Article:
I thought over the course of this and next week, I’d post snippets from, my novel Secondhand Shoes, from Chapter One.
Lila is eighteen years old and everywhere she goes her Gram goes but…Gram is dead. Lila is a psychic/medium that doesn’t listen to her own intuition. She’s bullied by her mother to break up with the one she loves to marry an undesirable guy(a drug thug).
On the way to the honeymoon destination they stop off at a diner. It is there that Lila decides after an argument that there is no way she can have sex with this guy. She takes off with the wedding cash, still dressed in her wedding gown and shoes to the bathroom. There she escapes with Gram close by, out the bathroom window into the Ocala, Florida woods…..
Second Thoughts November 12, 1983
I stood in front of the full-length mirror. Black mascara streaked my tear stained cheeks. A hiccup escaped in the midst of a long sigh. I ran my fingers under the high lacey neckline, and scratched.
My reflection squirmed in the A-line wedding dress. The lacey neckline and sleeves of the dress made me itch. Taffeta made up the bodice and lower half of the dress. My chest, shoulders and neck itched something fierce. I hated the dress. I felt artificial. I thought I looked like a Wedding Day Barbie doll with two black eyes.
My Mom, Babs bought the dress at a bridal shop auction in Georgia a couple of months ago without me. Proud of herself, Mom went on for weeks about paying only: one hundred and sixty dollars for a new wedding gown. I never had a say in it.
The pretty-white shoes were covered in lace with three inch heels. But, they were a half-size too small. The backs dug into my heels and the fronts squeezed my toes. I hopped from foot to foot trying to find relief.
Mom found the shoes at a secondhand bridal boutique and brought them home to me. They cost eight dollars.
My mother picked the wedding day, and the groom, too. She’s never been one to give me an opportunity to speak.
I swiped at my tears and picked up a hand-mirror on a near-by table to see the back of my head. My headpiece slid midway into my blonde curls, and I adjusted the pearlized combs.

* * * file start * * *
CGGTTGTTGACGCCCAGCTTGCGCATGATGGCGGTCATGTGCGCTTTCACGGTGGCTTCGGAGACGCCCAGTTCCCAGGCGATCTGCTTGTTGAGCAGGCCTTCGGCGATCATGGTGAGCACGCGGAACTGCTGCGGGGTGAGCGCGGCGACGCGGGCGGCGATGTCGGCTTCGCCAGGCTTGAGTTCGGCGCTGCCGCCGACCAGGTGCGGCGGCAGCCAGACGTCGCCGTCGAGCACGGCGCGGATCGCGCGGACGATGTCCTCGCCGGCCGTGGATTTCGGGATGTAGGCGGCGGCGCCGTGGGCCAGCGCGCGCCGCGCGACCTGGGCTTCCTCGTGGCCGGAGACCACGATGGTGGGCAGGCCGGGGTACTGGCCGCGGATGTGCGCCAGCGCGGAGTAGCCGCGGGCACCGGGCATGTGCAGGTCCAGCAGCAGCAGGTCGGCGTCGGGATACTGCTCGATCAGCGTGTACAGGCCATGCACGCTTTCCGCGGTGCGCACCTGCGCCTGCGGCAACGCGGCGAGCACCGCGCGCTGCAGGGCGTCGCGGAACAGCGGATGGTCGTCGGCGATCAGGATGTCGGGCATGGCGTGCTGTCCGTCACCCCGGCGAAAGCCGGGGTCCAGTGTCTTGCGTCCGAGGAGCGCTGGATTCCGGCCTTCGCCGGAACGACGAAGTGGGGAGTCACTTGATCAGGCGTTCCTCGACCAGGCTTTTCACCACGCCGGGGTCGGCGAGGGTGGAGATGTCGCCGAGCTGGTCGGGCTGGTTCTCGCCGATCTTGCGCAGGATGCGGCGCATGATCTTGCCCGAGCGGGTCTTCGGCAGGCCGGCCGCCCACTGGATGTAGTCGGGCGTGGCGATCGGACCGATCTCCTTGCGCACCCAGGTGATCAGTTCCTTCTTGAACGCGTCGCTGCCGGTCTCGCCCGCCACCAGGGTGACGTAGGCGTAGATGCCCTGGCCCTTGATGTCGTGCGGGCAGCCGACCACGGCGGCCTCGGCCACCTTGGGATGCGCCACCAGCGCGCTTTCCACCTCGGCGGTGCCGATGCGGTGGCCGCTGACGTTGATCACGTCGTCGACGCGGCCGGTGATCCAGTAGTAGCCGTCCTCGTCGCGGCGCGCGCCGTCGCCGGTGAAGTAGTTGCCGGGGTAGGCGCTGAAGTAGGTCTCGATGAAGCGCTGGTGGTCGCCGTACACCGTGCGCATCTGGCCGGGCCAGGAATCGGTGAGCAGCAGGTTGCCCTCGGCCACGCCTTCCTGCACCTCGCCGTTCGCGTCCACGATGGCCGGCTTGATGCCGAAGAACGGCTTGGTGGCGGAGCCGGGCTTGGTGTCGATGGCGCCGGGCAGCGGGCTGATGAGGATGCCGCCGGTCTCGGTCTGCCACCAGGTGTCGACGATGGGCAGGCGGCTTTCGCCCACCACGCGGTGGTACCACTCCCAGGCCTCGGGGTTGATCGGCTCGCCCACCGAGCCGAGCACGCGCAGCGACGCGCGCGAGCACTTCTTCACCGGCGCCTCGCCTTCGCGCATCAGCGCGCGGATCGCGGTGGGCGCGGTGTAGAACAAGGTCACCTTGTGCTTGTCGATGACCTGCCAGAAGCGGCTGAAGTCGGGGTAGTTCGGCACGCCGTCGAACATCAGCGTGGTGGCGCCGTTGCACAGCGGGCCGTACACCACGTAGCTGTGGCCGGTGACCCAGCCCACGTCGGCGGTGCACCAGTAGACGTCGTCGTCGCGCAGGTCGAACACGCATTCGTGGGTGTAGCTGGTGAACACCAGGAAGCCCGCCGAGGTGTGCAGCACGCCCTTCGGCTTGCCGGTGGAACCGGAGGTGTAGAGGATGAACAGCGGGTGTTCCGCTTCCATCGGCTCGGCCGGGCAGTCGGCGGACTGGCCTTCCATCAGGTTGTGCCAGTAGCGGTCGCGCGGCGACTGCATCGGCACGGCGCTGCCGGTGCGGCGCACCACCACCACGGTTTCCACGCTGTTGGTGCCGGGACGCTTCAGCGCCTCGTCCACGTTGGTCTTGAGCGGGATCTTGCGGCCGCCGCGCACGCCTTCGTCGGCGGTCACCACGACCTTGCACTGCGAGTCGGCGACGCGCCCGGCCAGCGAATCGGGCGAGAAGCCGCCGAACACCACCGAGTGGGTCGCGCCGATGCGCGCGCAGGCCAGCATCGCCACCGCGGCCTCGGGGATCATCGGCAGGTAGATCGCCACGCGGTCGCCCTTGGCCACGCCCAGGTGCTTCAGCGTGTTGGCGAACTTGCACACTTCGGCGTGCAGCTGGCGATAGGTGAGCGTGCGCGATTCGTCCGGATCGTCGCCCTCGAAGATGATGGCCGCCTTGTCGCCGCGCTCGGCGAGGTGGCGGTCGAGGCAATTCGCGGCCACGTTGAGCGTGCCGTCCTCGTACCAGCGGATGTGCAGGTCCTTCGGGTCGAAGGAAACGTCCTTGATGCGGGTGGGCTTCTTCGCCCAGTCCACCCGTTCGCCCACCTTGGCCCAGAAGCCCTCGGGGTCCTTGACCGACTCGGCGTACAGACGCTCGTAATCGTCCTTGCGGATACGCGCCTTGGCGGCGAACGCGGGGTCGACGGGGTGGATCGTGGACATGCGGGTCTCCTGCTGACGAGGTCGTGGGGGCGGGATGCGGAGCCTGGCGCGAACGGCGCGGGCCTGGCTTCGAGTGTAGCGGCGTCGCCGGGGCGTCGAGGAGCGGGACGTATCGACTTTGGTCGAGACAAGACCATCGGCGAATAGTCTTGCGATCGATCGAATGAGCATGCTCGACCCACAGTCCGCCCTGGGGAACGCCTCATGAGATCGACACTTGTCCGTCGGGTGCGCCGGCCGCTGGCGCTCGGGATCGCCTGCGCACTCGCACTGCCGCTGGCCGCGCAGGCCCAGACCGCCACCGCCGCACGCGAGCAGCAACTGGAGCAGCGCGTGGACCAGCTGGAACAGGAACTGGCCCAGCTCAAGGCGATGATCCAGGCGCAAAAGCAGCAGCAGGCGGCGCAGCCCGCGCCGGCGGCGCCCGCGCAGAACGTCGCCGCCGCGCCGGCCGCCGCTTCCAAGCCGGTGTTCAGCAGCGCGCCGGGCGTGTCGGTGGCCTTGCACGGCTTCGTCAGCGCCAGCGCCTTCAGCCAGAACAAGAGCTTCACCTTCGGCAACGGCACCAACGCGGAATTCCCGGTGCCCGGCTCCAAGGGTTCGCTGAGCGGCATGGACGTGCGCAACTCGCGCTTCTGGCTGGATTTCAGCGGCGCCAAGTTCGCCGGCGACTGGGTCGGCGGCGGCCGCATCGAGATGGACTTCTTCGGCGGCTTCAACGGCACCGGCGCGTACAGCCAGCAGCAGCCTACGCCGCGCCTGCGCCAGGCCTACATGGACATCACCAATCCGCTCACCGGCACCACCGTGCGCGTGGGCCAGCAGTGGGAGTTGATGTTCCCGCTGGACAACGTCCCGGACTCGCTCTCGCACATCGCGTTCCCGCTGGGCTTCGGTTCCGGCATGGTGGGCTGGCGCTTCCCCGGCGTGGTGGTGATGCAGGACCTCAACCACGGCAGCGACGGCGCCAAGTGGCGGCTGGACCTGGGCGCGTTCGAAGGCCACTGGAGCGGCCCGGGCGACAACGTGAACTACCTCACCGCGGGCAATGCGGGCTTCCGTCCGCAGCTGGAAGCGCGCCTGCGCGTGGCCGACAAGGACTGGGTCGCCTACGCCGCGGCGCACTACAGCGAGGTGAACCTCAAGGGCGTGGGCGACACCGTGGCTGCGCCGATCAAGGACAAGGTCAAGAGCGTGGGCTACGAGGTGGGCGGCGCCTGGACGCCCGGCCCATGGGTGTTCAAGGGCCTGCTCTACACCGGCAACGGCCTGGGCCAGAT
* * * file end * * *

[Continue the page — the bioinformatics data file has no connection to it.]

My stepdad, Howard opened the door wide enough to poke his head into the small room the church set aside for brides. He smiled and asked “Are you ready?”
He looked handsome in his black tuxedo, even though his belly hung over his pants. He smoothed back his salt-and-pepper hair, and his usually droopy eyes twinkled.
The mirror reflected that he walked into the room smiling, came up behind me and put his hands on my shoulder. “Lila, you look---.” He fixed his eyes on my runny eye make-up and gave me a wary look. “You look lovely.” He forced out the words. “Seems like yesterday, you were six and falling off your bike. Scraping your knees. And then I’d have to pick you up and carry you into the house to wipe away your tears and put iodine on your scrapes.”
I bowed my head, and my lips quivered. Daddy did his best to make light of a terrible situation.
My mind shouted at me before he spoke again. It shouted and shouted Julio’s name. It shouted that this day should’ve been ours. My brain went into tantrum mode, but I bit my tongue. I knew Mom considered Julio a moot subject and Daddy shied away from it.
“I hope those are tears of happiness, sweet angel?”
He knew better.
I shook my head. “Oh, Daddy I can’t marry Max. It’s all wrong.” Julio jumped into my head. I shouldn’t have broken up with him.
He pulled me to his chest. Cuddling my head against his shoulder like he did when I was little. “Did you tell your mother, this?”
“You know that would bring doom on me.” Mom’s wooden spoon crossed my mind. She never leaves home without it. “Couldn’t you do it?”
He patted my back. “Honey, she’s only doing what she thinks is best for you. You know how she is?”
I lifted my head from his shoulder. “But I’ve only known him three months and I’m barely eighteen. I should’ve taken your advice. I should be allowed to make my own decisions.” I pulled at the high lacey neckline to scratch my neck again. “My stomach’s upset.”
Daddy grabbed a bunch of tissues from a Kleenex box nearby and wiped at the smeared make-up on my face. “Do your best to convey this to your mother. I’m right here, sweet girl.”
A lot of good that would do. Daddy’s never done a great job at standing up to her. I wished he had the guts to do it for me.
The door to the bridal room flew open, hitting the wall. Mom barged in, and the door bounced shut with a click. Her hair looking more fiery red than usual and her eyes piercing, she said, “Why are you still here? You should’ve been out there five minutes ago.” She cocked her left brow at both of us. Her eyebrows were painted on. It was a grimace-inducing sight when she cocked sans paint from a barren forehead. Prone to neuroses about her appearance, she pulled all her eyebrows out lest they wild-hair on her.
Thank God she didn’t come with her weapon. Quick, I looked around but saw nothing she could grab to swat with.